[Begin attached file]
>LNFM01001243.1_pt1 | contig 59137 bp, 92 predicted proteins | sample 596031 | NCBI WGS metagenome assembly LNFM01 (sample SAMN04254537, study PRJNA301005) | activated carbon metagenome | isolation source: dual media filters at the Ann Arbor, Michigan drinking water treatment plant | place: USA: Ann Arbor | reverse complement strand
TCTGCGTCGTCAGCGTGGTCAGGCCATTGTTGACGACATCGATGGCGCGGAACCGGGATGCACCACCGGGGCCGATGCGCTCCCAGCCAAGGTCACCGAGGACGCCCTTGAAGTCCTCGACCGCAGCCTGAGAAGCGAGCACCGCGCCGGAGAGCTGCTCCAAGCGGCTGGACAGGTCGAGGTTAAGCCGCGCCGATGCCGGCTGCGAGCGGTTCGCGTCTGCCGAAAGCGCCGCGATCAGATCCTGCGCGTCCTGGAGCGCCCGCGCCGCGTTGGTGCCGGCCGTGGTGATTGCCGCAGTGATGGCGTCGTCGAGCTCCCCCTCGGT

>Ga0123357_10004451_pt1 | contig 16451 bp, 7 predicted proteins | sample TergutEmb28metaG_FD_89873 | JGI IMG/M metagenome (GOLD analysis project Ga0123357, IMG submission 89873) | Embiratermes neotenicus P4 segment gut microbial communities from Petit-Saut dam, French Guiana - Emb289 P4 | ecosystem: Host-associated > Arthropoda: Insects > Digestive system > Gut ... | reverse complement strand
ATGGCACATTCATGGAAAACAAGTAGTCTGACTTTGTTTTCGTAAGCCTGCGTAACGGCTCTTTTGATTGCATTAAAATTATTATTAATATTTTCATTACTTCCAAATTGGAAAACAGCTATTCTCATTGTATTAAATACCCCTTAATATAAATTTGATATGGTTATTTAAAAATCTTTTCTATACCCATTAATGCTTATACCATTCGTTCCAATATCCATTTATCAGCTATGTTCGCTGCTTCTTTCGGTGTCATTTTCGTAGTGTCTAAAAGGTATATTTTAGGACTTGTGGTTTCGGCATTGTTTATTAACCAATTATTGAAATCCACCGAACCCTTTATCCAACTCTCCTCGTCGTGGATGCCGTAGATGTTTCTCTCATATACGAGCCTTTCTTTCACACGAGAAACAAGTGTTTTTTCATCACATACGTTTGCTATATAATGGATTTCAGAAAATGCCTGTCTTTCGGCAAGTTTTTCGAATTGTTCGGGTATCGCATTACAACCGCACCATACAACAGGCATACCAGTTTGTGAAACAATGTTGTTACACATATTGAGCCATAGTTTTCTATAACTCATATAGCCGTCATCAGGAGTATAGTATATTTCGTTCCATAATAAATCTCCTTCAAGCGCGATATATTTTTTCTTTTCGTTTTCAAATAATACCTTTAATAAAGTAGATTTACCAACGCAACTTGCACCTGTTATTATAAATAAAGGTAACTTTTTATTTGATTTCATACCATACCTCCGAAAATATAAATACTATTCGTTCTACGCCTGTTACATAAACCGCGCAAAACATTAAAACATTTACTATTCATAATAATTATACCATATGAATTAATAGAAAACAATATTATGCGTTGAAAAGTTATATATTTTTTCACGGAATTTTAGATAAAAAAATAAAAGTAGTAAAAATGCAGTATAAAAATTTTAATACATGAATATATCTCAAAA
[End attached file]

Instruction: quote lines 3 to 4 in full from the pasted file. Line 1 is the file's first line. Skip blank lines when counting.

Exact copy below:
>Ga0123357_10004451_pt1 | contig 16451 bp, 7 predicted proteins | sample TergutEmb28metaG_FD_89873 | JGI IMG/M metagenome (GOLD analysis project Ga0123357, IMG submission 89873) | Embiratermes neotenicus P4 segment gut microbial communities from Petit-Saut dam, French Guiana - Emb289 P4 | ecosystem: Host-associated > Arthropoda: Insects > Digestive system > Gut ... | reverse complement strand
ATGGCACATTCATGGAAAACAAGTAGTCTGACTTTGTTTTCGTAAGCCTGCGTAACGGCTCTTTTGATTGCATTAAAATTATTATTAATATTTTCATTACTTCCAAATTGGAAAACAGCTATTCTCATTGTATTAAATACCCCTTAATATAAATTTGATATGGTTATTTAAAAATCTTTTCTATACCCATTAATGCTTATACCATTCGTTCCAATATCCATTTATCAGCTATGTTCGCTGCTTCTTTCGGTGTCATTTTCGTAGTGTCTAAAAGGTATATTTTAGGACTTGTGGTTTCGGCATTGTTTATTAACCAATTATTGAAATCCACCGAACCCTTTATCCAACTCTCCTCGTCGTGGATGCCGTAGATGTTTCTCTCATATACGAGCCTTTCTTTCACACGAGAAACAAGTGTTTTTTCATCACATACGTTTGCTATATAATGGATTTCAGAAAATGCCTGTCTTTCGGCAAGTTTTTCGAATTGTTCGGGTATCGCATTACAACCGCACCATACAACAGGCATACCAGTTTGTGAAACAATGTTGTTACACATATTGAGCCATAGTTTTCTATAACTCATATAGCCGTCATCAGGAGTATAGTATATTTCGTTCCATAATAAATCTCCTTCAAGCGCGATATATTTTTTCTTTTCGTTTTCAAATAATACCTTTAATAAAGTAGATTTACCAACGCAACTTGCACCTGTTATTATAAATAAAGGTAACTTTTTATTTGATTTCATACCATACCTCCGAAAATATAAATACTATTCGTTCTACGCCTGTTACATAAACCGCGCAAAACATTAAAACATTTACTATTCATAATAATTATACCATATGAATTAATAGAAAACAATATTATGCGTTGAAAAGTTATATATTTTTTCACGGAATTTTAGATAAAAAAATAAAAGTAGTAAAAATGCAGTATAAAAATTTTAATACATGAATATATCTCAAAA